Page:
Adam Jeppesen.jpg
Among the artists that will be featured in exhibitions at Cromwell Place, the pavilion in South Kensington that opens in October, is Adam Jeppesen whose works will be displayed by Black Box Projects.

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It has become widely seen as the most lucrative and vibrant area characterised by rising prices, emerging names and youthful collectors. And that seems unlikely to change even if coronavirus has calmed the frothier end of the trade this year.

The market has proved remarkably robust. A nadir came in 2008-09 when the effects of the financial crash took a heavy toll. But to the surprise of many who thought it might never recover, post-war and Contemporary art was the quickest sector to bounce back and, by the end of 2013, auction totals were exceeding their pre-downturn levels.

Beyond the duopoly

While Sotheby’s and Christie’s hold a commanding share, the market in this sector has been steadily spreading out beyond the duopoly.

Paris, Germany and Switzerland are equally important centres while, on a more local level other auction houses have been able to establish footholds by catering for buyers of every persuasion. Forum Auction’s success in the market for Banksy prints is a good example.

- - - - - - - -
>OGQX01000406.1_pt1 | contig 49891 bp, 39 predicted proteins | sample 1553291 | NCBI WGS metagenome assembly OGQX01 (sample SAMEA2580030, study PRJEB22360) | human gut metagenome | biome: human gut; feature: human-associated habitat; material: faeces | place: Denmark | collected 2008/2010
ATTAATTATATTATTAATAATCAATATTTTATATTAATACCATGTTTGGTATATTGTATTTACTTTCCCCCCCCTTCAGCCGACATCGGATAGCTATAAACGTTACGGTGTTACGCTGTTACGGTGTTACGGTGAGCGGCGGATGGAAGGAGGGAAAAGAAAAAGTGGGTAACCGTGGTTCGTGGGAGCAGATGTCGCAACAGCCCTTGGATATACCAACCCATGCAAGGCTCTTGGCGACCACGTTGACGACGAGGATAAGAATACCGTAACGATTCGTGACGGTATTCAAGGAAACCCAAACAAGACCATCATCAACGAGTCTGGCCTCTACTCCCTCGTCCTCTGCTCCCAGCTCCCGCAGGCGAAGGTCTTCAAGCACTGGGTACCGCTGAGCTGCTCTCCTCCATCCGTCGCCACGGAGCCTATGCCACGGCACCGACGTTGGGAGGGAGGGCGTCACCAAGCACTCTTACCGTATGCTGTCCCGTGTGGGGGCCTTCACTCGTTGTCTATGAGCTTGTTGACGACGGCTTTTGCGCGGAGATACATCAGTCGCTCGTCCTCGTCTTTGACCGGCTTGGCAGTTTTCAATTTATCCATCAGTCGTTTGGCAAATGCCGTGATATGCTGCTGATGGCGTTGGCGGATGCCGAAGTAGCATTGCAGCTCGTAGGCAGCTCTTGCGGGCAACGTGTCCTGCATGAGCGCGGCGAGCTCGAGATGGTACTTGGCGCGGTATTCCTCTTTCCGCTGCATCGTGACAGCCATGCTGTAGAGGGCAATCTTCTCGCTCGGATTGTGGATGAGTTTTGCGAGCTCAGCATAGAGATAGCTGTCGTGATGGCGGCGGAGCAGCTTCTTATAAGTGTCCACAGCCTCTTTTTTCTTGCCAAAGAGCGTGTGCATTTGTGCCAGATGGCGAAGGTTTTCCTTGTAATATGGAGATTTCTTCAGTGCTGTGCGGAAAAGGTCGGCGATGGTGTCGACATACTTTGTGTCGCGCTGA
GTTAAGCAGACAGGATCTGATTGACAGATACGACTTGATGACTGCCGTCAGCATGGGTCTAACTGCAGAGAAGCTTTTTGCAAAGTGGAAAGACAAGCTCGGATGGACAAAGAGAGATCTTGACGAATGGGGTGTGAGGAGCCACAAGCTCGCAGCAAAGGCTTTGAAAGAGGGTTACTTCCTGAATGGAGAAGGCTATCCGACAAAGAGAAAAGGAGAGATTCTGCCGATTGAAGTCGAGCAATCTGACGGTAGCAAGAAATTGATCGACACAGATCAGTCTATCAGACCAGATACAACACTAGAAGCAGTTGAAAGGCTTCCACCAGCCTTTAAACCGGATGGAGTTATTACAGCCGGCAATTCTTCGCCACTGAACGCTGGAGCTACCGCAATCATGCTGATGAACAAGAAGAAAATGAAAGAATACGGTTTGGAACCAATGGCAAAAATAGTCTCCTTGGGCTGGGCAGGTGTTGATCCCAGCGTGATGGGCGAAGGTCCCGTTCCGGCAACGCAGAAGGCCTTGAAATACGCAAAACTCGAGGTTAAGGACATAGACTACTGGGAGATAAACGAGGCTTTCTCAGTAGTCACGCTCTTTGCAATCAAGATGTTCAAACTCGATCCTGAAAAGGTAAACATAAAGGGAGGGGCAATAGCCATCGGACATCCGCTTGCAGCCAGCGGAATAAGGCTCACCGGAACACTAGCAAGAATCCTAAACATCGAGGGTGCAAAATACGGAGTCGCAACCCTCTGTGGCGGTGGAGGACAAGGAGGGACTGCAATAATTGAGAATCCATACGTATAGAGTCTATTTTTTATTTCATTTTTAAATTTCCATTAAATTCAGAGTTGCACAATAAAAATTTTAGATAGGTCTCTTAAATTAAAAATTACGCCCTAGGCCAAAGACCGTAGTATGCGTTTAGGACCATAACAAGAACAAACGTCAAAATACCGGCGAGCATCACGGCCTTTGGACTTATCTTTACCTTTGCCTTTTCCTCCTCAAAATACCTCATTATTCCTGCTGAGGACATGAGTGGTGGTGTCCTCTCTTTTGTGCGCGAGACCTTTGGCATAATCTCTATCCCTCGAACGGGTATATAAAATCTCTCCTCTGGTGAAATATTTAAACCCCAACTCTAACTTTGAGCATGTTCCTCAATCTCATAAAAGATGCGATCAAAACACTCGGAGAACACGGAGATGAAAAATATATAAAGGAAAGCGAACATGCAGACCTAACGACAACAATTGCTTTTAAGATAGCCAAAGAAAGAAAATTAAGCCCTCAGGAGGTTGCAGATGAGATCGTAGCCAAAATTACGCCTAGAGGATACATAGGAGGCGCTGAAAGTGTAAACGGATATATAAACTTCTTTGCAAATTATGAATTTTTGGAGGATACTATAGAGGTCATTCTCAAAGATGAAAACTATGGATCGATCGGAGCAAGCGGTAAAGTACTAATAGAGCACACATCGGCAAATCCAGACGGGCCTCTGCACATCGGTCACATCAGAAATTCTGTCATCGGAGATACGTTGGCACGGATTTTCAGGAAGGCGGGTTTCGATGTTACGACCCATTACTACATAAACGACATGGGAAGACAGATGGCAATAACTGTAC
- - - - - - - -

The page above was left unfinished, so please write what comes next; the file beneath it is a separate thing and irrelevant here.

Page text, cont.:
Retail strength

The ecosystem of galleries, fairs and selling events continues to evolve in line with the times. In this feature we report on the development of Cromwell Place in South Kensington, billed as the “first-of-its-kind exhibition and working space for galleries, dealers, collectors and art professionals seeking a presence in central London”.

We also look at how Mayfair Art Weekend has developed outdoor events to accommodate buying in a time of Covid and how Frieze and Frieze Masters are putting their considerable weight behind the online fairs model this year.